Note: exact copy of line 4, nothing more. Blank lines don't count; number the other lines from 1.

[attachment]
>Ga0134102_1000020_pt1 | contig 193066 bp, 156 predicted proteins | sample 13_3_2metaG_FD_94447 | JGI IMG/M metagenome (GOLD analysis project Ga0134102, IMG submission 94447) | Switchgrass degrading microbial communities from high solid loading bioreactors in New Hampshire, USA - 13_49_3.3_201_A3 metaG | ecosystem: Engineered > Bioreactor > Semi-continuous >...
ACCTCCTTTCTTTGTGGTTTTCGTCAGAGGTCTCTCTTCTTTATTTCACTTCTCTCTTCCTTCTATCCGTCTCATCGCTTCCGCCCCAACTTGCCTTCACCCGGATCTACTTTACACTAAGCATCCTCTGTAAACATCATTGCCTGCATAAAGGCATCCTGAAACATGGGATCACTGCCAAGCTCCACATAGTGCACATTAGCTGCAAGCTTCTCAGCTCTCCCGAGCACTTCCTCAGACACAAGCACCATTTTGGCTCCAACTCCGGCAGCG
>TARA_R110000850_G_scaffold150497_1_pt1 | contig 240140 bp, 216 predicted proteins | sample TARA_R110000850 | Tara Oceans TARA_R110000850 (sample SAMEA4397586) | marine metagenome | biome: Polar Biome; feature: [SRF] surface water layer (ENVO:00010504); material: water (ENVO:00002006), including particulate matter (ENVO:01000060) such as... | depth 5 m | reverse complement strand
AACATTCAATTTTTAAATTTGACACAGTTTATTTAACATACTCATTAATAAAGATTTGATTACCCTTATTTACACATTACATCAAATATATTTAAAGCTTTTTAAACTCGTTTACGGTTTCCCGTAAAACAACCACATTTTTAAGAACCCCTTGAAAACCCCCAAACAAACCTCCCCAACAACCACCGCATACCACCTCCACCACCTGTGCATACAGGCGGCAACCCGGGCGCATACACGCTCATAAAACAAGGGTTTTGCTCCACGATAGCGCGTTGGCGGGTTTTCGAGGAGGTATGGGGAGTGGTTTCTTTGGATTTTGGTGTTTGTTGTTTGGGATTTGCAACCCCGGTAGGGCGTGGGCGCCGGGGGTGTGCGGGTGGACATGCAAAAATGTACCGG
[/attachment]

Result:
AACATTCAATTTTTAAATTTGACACAGTTTATTTAACATACTCATTAATAAAGATTTGATTACCCTTATTTACACATTACATCAAATATATTTAAAGCTTTTTAAACTCGTTTACGGTTTCCCGTAAAACAACCACATTTTTAAGAACCCCTTGAAAACCCCCAAACAAACCTCCCCAACAACCACCGCATACCACCTCCACCACCTGTGCATACAGGCGGCAACCCGGGCGCATACACGCTCATAAAACAAGGGTTTTGCTCCACGATAGCGCGTTGGCGGGTTTTCGAGGAGGTATGGGGAGTGGTTTCTTTGGATTTTGGTGTTTGTTGTTTGGGATTTGCAACCCCGGTAGGGCGTGGGCGCCGGGGGTGTGCGGGTGGACATGCAAAAATGTACCGG